Discovering queues from event logs with varying levels of information


Senderovich, A., Leemans, S,J.J., Harel, S., Gal, A., Mandelbaum, A. & van der Aalst, W.M.P. (2016). Discovering queues from event logs with varying levels of information. In M. Reichert & H.A. Reijers (Eds.), Business Process Management Workshops (pp. 154-166). (Lecture Notes in Business Information Processing, No. 256). Dordrecht: Springer. In Scopus Cited 1 times.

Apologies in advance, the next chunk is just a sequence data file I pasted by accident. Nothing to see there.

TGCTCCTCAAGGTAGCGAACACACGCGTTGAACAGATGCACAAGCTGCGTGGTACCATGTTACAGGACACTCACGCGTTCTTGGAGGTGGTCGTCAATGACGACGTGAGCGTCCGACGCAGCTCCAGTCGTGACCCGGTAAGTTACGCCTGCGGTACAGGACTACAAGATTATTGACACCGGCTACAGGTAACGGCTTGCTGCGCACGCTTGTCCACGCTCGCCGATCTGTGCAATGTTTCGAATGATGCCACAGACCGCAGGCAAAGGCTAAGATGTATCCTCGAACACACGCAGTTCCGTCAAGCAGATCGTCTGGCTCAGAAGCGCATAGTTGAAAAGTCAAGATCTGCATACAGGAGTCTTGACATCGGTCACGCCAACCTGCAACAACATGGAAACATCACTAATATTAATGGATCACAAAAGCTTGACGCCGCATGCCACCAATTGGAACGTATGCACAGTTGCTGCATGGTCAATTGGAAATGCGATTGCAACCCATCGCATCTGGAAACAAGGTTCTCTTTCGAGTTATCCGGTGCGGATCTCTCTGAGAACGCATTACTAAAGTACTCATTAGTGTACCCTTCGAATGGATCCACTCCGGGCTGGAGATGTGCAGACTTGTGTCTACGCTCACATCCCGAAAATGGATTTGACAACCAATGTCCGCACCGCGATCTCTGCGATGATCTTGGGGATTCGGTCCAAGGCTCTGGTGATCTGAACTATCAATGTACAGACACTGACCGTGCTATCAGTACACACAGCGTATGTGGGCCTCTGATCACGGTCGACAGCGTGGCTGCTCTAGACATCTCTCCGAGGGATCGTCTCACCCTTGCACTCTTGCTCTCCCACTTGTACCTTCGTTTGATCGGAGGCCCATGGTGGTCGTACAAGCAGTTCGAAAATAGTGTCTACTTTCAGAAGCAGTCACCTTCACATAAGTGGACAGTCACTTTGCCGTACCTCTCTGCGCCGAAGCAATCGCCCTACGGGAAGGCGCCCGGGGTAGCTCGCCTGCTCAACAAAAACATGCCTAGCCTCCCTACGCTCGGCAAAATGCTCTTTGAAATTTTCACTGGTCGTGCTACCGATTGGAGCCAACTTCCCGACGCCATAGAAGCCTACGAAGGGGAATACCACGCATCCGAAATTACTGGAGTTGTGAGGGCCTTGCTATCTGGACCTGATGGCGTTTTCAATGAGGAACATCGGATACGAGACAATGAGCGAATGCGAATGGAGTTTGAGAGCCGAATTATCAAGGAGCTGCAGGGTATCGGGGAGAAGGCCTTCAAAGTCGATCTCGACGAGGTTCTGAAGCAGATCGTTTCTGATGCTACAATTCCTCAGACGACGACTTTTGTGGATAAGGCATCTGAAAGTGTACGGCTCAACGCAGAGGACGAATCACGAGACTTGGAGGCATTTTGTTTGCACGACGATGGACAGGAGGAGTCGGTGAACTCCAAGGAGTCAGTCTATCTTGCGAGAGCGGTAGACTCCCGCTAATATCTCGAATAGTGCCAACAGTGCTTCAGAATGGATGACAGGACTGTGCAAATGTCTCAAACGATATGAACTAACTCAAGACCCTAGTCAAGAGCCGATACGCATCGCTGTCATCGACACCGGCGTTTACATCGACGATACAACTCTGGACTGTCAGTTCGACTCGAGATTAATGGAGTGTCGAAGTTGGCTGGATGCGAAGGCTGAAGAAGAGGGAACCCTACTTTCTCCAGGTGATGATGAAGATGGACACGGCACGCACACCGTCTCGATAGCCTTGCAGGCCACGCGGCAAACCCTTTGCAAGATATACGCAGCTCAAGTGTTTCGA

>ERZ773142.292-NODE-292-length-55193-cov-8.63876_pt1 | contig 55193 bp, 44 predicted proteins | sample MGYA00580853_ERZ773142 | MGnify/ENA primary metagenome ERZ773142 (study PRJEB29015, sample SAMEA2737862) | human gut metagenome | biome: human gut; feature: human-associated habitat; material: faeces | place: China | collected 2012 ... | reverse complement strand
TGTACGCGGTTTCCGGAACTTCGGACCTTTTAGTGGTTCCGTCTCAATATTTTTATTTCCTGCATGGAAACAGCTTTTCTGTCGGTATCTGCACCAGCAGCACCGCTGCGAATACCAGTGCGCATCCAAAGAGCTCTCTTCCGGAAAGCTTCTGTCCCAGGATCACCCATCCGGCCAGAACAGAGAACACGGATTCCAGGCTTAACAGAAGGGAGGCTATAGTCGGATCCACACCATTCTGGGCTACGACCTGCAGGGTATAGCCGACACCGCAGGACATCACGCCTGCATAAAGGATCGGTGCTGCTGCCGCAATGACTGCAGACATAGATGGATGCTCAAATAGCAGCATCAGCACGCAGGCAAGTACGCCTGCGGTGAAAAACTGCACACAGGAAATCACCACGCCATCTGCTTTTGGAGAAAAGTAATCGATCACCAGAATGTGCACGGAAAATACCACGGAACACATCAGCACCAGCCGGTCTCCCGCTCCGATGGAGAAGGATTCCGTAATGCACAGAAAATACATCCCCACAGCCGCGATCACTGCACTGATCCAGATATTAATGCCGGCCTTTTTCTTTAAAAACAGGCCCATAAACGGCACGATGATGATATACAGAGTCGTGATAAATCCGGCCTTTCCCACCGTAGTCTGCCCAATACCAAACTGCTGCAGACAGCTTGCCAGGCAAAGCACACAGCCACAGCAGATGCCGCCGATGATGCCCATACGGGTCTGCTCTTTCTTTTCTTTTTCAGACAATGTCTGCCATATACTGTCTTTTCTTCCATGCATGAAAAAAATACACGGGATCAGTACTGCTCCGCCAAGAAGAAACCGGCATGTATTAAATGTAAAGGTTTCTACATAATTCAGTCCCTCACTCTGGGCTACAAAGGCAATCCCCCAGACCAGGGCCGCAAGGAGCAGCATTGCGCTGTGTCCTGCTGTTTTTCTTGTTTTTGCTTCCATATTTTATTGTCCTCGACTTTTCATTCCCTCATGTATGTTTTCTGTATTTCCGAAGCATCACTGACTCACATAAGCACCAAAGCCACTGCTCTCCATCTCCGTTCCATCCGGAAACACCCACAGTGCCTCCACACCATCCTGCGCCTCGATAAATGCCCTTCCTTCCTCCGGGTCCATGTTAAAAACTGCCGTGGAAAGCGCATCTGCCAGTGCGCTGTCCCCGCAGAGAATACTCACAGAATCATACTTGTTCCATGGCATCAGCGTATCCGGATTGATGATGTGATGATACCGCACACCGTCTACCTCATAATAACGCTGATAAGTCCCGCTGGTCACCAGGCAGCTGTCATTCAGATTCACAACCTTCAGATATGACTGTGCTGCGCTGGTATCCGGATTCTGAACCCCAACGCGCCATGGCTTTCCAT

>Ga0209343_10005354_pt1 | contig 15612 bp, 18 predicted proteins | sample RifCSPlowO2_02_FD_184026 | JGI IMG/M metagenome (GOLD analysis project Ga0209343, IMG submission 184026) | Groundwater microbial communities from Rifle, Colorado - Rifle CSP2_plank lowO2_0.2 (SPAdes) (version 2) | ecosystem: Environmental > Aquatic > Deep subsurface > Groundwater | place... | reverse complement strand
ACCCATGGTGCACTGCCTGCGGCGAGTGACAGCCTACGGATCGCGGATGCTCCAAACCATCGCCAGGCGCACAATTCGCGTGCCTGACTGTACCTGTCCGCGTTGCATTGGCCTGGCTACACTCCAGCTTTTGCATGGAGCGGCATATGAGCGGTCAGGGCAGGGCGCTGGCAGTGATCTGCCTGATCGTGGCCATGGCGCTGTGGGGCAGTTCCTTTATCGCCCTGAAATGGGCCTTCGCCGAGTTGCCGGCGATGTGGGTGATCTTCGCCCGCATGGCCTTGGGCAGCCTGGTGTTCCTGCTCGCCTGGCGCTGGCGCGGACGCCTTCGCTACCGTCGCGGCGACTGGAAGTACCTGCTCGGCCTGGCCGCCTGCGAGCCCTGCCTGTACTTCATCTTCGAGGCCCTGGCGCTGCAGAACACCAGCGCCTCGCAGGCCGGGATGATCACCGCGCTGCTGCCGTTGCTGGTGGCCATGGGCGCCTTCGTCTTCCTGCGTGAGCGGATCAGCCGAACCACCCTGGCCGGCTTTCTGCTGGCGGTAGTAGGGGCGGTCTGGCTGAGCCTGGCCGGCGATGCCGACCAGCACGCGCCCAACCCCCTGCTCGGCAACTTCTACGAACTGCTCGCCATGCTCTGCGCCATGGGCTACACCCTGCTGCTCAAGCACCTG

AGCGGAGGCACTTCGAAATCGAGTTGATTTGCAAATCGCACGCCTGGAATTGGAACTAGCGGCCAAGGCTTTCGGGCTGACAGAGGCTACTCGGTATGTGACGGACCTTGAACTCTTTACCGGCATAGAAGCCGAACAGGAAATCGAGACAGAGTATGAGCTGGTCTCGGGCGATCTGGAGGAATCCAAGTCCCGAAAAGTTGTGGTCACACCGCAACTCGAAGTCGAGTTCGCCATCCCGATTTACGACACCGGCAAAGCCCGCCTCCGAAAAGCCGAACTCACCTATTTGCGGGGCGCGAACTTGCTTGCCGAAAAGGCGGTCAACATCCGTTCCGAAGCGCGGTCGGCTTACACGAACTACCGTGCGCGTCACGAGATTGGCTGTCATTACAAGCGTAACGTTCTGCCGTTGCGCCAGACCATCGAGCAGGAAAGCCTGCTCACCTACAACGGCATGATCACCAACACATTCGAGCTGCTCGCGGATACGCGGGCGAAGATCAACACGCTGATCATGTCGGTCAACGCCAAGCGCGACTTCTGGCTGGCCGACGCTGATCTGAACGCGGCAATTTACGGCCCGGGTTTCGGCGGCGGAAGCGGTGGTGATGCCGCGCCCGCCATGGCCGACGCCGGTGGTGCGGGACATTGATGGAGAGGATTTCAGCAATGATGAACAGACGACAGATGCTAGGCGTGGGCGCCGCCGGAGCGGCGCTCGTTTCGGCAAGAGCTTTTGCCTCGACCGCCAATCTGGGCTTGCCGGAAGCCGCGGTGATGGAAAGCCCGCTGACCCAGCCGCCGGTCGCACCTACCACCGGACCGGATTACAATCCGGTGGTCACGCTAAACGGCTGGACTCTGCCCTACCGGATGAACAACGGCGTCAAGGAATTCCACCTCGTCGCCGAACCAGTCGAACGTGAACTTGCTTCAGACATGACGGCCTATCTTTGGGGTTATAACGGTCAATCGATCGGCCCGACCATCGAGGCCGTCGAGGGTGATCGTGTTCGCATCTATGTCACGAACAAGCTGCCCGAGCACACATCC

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Detecting and measuring resource queues is central to business process optimization. Queue mining techniques allow for the identification of bottlenecks and other process inefficiencies, based on event data. This work focuses on the discovery of resource queues. In particular, we investigate the impact of available information in an event log on the ability to accurately discover queue lengths, i.e. the number of cases waiting for an activity. Full queueing information, i.e. timestamps of enqueueing and exiting the queue, makes queue discovery trivial. However, often we see only the completions of activities. Therefore, we focus our analysis on logs with partial information, such as missing enqueueing times or missing both enqueueing and service start times. The proposed discovery algorithms handle concurrency and make use of statistical methods for discovering queues under this uncertainty. We evaluate the techniques using real-life event logs. A thorough analysis of the empirical results provides insights into the influence of information levels in the log on the accuracy of the measurements.